One of the two Americans being treated for Ebola at an Atlanta hospital has good news: He's "growing stronger every day." Kent Brantly, who's getting an experimental Ebola treatment never before used on people, released a statement about his life as a doctor in Liberia, NBC News reports:
- "My wife Amber and I, along with our two children, did not move to Liberia for the specific purpose of fighting Ebola. We went to Liberia because we believe God called us to serve Him at ELWA Hospital."
- When Ebola spread in Liberia, "I held the hands of countless individuals as this terrible disease took their lives away from them. I witnessed the horror first-hand, and I can still remember every face and name."
- When he became ill, he felt "a deep sense of peace that was beyond all understanding," and knew that God "will give me everything I need to be faithful to Him."
Meanwhile, David Writebol, husband of aid worker Nancy Writebol—the other American receiving the Ebola treatment in Atlanta—said he was surprised by people who criticized them for putting themselves at risk, the AP reports:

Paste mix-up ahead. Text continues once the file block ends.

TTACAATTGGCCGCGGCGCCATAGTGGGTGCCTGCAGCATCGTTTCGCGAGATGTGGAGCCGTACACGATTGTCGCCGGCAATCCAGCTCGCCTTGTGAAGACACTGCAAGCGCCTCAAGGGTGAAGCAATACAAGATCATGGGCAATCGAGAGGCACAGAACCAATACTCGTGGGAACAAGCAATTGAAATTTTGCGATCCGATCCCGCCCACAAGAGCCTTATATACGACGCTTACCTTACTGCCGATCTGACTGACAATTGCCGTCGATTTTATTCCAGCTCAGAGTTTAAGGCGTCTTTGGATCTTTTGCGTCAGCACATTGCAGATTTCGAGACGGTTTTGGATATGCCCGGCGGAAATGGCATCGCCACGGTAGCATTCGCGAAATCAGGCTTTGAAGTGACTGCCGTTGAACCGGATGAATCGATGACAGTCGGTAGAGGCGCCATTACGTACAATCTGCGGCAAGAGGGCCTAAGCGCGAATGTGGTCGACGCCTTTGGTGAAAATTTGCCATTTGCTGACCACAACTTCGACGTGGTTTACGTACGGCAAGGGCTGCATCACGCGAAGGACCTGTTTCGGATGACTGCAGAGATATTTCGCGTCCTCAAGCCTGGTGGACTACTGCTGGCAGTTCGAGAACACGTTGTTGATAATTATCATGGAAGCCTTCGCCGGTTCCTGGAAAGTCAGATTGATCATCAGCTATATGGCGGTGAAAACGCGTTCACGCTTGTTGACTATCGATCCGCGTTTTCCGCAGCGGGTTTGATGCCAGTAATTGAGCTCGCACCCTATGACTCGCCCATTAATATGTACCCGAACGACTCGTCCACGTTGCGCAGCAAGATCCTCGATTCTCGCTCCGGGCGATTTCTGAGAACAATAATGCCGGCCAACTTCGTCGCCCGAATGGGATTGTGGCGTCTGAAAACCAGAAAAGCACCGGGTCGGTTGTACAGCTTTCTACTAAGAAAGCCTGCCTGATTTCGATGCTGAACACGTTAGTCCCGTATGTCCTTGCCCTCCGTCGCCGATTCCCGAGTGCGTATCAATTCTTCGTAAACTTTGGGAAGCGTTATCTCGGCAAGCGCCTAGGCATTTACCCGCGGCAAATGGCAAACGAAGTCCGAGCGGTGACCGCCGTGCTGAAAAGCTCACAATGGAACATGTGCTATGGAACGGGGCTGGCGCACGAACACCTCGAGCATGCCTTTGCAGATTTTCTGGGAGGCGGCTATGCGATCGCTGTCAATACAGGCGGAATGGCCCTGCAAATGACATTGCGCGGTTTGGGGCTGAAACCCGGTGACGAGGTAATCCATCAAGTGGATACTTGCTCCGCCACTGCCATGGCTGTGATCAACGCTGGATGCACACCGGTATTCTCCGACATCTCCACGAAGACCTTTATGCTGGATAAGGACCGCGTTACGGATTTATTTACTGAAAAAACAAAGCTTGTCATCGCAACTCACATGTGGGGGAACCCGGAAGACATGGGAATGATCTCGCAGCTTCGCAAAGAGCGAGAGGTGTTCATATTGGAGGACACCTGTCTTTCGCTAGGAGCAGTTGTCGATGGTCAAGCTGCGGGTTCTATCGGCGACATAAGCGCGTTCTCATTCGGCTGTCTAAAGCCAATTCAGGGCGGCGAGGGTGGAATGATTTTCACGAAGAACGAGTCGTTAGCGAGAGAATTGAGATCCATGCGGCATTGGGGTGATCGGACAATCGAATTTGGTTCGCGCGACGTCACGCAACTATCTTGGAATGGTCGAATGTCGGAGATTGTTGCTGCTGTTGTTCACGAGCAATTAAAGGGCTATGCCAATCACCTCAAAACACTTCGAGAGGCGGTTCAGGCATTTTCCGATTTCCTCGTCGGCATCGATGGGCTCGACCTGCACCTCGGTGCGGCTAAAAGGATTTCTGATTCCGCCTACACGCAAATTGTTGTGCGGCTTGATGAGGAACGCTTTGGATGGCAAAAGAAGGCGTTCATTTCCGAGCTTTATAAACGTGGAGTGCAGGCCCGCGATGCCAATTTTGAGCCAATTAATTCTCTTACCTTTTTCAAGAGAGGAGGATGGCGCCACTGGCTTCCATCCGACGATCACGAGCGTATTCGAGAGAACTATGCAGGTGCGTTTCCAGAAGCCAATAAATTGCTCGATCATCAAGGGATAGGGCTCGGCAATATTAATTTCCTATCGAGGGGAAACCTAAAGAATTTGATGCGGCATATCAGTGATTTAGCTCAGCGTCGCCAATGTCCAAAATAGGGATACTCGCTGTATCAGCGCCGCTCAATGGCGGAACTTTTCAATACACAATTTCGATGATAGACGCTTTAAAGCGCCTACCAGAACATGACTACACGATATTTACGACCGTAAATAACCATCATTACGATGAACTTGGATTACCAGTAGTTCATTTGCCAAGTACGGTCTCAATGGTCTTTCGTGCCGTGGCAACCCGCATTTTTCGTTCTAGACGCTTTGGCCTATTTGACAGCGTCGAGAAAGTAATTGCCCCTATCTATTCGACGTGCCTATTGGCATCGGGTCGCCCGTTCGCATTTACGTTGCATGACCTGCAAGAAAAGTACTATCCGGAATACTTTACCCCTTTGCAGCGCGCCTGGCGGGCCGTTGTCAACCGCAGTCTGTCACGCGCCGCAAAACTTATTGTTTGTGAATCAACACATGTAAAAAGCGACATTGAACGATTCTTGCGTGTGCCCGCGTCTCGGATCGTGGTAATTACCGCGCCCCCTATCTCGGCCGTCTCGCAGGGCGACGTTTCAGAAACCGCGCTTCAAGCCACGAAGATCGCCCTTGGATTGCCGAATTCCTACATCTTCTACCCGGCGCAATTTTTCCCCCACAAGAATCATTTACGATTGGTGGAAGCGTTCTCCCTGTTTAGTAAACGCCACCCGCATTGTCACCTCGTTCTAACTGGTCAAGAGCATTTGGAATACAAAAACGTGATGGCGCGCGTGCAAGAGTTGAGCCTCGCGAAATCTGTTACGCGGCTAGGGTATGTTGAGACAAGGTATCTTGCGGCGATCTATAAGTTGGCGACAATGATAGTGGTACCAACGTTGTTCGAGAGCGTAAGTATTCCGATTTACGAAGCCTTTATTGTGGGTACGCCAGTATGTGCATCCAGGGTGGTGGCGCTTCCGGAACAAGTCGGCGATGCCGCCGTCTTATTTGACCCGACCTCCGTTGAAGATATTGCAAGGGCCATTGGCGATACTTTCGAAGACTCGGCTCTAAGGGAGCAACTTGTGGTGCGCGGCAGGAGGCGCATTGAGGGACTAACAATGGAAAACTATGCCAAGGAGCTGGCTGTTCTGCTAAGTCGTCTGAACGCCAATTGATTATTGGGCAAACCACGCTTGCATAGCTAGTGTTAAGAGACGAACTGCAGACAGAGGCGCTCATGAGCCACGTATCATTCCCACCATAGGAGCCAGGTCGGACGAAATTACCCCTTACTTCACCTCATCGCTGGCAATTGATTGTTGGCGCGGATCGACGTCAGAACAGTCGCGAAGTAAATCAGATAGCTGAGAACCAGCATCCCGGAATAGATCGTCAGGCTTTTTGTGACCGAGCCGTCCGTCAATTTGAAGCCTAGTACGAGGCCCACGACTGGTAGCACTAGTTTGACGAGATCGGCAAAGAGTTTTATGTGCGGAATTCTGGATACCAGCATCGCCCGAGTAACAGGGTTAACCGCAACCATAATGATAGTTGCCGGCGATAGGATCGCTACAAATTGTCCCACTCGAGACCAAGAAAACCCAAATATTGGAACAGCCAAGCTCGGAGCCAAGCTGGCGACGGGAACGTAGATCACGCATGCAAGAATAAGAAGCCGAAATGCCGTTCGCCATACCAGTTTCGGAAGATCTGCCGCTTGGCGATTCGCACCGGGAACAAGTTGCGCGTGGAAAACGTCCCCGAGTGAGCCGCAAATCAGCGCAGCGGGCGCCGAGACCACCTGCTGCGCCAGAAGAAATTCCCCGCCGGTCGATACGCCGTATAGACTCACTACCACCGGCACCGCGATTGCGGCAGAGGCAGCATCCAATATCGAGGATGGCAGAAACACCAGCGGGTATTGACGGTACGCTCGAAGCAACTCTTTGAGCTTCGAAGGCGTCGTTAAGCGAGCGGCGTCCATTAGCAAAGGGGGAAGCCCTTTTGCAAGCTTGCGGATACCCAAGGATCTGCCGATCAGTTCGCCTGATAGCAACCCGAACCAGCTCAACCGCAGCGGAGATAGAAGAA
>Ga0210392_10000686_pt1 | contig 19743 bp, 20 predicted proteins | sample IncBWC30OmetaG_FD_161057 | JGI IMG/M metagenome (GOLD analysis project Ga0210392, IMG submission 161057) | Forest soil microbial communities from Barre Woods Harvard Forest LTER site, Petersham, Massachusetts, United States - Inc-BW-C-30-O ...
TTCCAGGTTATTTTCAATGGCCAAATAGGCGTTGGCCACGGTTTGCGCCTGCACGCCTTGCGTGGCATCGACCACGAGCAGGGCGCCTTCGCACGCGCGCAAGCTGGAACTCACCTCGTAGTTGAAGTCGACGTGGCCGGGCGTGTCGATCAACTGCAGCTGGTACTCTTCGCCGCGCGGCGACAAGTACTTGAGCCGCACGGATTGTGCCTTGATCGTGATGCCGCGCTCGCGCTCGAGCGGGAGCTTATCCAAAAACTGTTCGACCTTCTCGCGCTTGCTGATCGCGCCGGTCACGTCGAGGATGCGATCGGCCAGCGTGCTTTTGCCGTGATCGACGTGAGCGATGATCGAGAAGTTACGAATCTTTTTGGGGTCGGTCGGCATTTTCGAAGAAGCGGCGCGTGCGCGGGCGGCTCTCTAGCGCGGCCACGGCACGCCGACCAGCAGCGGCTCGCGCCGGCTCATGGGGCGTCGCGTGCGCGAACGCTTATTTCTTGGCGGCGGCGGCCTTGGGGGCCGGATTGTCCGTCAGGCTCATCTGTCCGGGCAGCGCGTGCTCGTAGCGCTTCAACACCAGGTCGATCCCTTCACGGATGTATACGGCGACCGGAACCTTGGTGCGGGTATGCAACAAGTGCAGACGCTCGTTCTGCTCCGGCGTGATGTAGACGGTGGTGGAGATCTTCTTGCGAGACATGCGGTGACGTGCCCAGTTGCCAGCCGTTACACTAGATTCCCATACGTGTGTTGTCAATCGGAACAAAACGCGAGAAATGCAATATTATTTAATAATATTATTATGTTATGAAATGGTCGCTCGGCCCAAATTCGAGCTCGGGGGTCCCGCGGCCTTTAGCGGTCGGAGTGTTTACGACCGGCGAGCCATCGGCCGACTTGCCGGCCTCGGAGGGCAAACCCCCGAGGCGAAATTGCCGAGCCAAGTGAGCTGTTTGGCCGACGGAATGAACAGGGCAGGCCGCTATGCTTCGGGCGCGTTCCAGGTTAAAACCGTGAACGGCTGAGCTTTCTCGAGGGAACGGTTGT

- "It's just astonishing to see the reaction of people, and I think it exposes the underlying philosophy and worldview of the age where ... an individual is really of no account and when someone goes to extraordinary lengths and measures to minister to and perhaps help an individual then that's looked down upon."
Writebol, who was doing missionary work with his wife in Liberia, is still there for a 21-day incubation period to ensure he's not ill, CBS News
reports. Following his wife's progress, he said that Nancy has seen "slight improvements" in her condition and even got a Starbucks coffee at the hospital, CNN
reports. An aid group is trying to get David to Atlanta to be with his wife—and if it happens, he said, "I would give her a kiss. Hold her." (Meanwhile, WHO has labeled the outbreak an "international emergency."